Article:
Financial scams – they are everywhere! Banking has been a part of people’s lives since 2000 BC, making its presence known in Assyria, India and Sumeria. Nowadays, banking itself has become somewhat of a lifestyle phenomenon, which has taken over a minimal, yet very vital part of everyone’s daily routines. While there may be checks and balances put into place to ensure that all bank accounts are kept safe and well-taken care of, there are still some who are proficient enough in breaking such benchmarks in order to take advantage of innocent people. Scammers are evolving every day, adjusting to the efficiency of bank securities and policies, in the hopes of luring unsuspecting victims to their modus operandi.
According to Bangko Sentral ng Pilipinas (BSP), which is the central bank of the Republic of the Philippines, in its 2017 Financial Inclusion Survey (FIS), the central bank announced that only an estimated 15.8 million adult Filipinos, or 22.6 percent, have bank accounts, while an approximate 52.8 million, or 77.4 percent, remain unbanked. 11.5 percent of them are in the formal banking sector, around 8.1 percent are in non-government microfinance organizations, 2.9 percent are in cooperatives, and 0.3 percent are in non-stock savings and loan associations. Only 1.3 percent of adults have electronic (e-money) accounts. The survey took into account how one person may have several accounts on different platforms.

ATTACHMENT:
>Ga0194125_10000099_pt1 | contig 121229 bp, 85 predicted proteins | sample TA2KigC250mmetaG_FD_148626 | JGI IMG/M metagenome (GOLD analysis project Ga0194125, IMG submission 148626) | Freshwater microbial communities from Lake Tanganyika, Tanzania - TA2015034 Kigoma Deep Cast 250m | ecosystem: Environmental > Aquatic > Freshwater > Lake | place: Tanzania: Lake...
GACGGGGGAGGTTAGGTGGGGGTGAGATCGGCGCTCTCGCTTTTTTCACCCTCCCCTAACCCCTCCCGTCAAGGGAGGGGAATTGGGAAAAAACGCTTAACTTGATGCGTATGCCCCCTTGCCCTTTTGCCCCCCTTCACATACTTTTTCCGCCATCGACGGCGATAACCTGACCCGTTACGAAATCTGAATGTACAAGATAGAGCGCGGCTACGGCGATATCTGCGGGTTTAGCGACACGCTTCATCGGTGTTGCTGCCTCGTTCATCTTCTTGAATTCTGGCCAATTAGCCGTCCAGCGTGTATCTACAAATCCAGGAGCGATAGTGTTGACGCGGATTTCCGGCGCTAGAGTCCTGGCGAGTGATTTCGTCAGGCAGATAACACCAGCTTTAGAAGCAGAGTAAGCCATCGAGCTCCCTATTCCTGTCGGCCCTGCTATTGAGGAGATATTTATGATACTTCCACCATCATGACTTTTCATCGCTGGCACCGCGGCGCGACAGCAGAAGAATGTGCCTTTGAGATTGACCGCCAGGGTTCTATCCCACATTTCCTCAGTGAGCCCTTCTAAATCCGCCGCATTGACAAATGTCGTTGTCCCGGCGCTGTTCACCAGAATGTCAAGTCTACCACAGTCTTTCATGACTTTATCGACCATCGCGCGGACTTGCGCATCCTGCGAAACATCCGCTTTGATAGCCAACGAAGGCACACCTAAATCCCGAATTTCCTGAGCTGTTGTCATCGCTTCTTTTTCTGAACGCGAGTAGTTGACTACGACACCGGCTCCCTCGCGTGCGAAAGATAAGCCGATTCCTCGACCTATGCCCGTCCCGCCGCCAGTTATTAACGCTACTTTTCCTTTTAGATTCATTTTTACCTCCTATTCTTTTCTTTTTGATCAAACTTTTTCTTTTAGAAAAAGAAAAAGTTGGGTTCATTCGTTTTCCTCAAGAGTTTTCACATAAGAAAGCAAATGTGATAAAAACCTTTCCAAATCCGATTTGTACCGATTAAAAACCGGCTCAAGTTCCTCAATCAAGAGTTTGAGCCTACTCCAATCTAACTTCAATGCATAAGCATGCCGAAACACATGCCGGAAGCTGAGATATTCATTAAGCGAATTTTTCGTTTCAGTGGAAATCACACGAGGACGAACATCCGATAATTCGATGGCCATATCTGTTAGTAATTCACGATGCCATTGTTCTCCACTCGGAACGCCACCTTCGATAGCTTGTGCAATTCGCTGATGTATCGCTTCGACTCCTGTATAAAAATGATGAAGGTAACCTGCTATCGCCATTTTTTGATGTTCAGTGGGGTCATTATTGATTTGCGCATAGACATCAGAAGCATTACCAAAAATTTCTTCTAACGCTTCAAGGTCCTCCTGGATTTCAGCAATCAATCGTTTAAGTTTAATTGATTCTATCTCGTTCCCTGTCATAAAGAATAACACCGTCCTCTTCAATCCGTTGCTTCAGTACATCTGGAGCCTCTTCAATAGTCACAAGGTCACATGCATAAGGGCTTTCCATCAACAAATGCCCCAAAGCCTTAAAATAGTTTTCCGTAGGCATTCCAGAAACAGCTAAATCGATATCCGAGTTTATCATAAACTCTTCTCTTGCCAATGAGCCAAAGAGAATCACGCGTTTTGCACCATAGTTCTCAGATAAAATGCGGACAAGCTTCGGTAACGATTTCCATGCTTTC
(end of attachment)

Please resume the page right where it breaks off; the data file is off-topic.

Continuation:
Now, with all of those numbers in mind, just imagine how much a scammer would take home in tow after a successful scam. The numbers would reach into the thousands, making it somewhat of an amazing feat, albeit a very illegal one. In such case, it is the responsibility of each individual to always be vigilant during their transactions, to always stay alert and be one step ahead of scammers all the time. Only through proper care and precautions would we be able to beat these wrongdoers, and beat them we shall. But in order to do that, we should first identify their strategies, their targets, and possibly their motives. Here are a few examples of banking scams and how we may best avoid falling victim to them:
1)Bank Transfer Scams
You may describe this as a modern take on the old switcheroo trick, varying in examples, yet equally clever and risky to fall victim to. Here are its types:
a) Phone Bank Transfer Scam